Chen will not change Taiwan's status, but will defend democracy
Taipei (AsiaNews/Agencies) Today Chen Shuibian was inaugurated for a second term as president of Taiwan, a ceremony which several foreign diplomats attended. During his address Chen reassured both China and the United States that he would remain committed to maintaining the island's status quo by not declaring independence from the mainland.
"Today I would like to reaffirm the promises and principles set forth in my inaugural speech in 2000. Those commitments have been honored. They have not changed over the past four years, nor will they change in the next four years."
The Taiwanese president said that it was a "historic responsibility" of his in heading a committee to draft of the island's new constitution by the year 2008 in order to promote democracy in Taiwan, while at the same time ruling out that he has the separatist intentions that Beijing has accuses him of.
Leaving out polemical or angry tones, nor sounding submissive, Chen urged the "other shore" to take responsibility in improving relations between the "two Chinas". Chen said that he would commit himself to guaranteeing the safety and dignity of the Taiwanese people, even by strengthening the island's military.
While admitting that "the people on both shores share a common ancestral, cultural and historical heritage", the president made the following remarks about China:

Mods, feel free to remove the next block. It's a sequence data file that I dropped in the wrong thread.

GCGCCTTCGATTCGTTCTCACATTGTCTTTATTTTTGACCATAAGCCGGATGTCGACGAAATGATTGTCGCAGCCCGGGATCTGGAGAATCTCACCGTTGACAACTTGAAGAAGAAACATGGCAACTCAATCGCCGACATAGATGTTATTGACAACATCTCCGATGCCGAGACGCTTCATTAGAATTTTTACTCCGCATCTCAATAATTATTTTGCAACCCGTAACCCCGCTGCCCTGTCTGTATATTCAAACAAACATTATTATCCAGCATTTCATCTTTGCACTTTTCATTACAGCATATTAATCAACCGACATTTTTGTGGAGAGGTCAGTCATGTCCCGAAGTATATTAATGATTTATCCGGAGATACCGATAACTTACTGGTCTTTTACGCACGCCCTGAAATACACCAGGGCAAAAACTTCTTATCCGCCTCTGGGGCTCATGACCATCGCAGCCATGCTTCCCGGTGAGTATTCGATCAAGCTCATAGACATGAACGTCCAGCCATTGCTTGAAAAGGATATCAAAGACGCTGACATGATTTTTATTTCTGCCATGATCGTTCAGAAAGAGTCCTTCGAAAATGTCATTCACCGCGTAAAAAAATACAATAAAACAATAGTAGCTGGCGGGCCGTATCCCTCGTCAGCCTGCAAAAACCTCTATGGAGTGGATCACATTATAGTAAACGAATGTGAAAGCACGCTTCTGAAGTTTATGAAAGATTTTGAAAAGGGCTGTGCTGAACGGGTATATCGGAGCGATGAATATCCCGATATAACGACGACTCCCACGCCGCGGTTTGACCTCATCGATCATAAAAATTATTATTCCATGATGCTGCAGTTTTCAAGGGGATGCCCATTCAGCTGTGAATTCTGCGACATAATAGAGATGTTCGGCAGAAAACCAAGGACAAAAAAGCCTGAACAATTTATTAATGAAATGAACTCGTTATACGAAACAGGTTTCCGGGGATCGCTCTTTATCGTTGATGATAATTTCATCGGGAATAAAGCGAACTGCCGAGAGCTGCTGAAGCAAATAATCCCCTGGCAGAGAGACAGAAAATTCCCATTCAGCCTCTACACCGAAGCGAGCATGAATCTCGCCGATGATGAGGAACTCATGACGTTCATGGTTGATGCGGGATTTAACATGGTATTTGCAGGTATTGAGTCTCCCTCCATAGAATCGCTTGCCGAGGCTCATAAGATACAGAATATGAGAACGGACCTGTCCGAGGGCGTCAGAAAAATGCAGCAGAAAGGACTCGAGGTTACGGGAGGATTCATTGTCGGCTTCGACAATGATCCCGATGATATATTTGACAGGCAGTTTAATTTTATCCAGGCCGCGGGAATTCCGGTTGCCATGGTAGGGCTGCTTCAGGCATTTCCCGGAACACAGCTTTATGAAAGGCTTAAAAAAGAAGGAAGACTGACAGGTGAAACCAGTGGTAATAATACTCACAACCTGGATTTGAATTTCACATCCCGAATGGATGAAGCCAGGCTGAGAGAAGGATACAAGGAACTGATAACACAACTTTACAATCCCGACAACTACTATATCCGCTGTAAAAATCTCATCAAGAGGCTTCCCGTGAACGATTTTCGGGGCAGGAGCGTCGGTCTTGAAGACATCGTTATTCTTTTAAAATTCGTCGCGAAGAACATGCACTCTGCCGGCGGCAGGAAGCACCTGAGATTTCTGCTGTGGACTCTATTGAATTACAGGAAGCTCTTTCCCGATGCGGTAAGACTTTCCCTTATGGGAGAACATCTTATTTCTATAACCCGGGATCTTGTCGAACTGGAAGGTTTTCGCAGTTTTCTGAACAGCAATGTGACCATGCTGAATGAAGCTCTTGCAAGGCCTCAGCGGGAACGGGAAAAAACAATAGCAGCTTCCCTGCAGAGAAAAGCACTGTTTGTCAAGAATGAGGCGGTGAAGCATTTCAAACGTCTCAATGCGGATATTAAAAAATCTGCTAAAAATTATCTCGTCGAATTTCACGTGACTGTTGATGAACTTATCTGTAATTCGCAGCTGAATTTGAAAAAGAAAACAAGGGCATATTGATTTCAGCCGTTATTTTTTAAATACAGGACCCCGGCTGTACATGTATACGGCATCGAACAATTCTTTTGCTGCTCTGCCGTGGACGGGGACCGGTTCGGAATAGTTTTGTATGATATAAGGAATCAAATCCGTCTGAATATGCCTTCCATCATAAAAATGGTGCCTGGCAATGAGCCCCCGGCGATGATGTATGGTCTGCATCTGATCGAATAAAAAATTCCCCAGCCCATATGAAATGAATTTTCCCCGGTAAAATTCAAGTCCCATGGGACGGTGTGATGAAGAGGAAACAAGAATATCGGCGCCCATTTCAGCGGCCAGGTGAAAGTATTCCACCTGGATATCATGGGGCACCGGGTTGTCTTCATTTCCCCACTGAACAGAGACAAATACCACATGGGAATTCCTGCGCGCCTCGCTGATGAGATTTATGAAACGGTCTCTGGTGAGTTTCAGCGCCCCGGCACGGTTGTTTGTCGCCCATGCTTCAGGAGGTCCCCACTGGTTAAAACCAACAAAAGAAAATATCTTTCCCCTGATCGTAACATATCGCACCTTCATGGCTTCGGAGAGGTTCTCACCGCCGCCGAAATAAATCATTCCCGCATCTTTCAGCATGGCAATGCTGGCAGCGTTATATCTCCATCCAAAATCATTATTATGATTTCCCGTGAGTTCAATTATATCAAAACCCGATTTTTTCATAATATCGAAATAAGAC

"Beijing authorities must understand the deep conviction held by the people of Taiwan to strive for democracy, to love peace, to pursue their dreams free from threats, and, to embrace progress. But if the other side is unable to comprehend that this honest and simple wish represents the aspiration of Taiwan's 23 million people, if it continues to threaten Taiwan with military force, if it persists in isolating Taiwan diplomatically, if it keeps up its irrational efforts to blockade Taiwan's rightful participation in the international arena, this will only serve to drive the hearts of the Taiwanese people further away and widen the divide in the Strait."
In his speech Chen referred to the recent expansion of the European Union as an example of healthy diplomatic relations: "the EU has successfully integrated the common interests of the people of Europe".
The European phenomenon, he said, has led to fundamental changes in the conventional thinking of national sovereignty and territorial boundaries.In his concluding remarks Chen said that "Taiwan is a completely free and democratic society. Neither single individual nor political party can make the ultimate choice for the people. If both sides are willing, on the basis of goodwill, to create an environment engendered upon peaceful development and freedom of choice, then in the future, or Taiwan and China--can seek to establish relations in any form whatsoever". (ThR)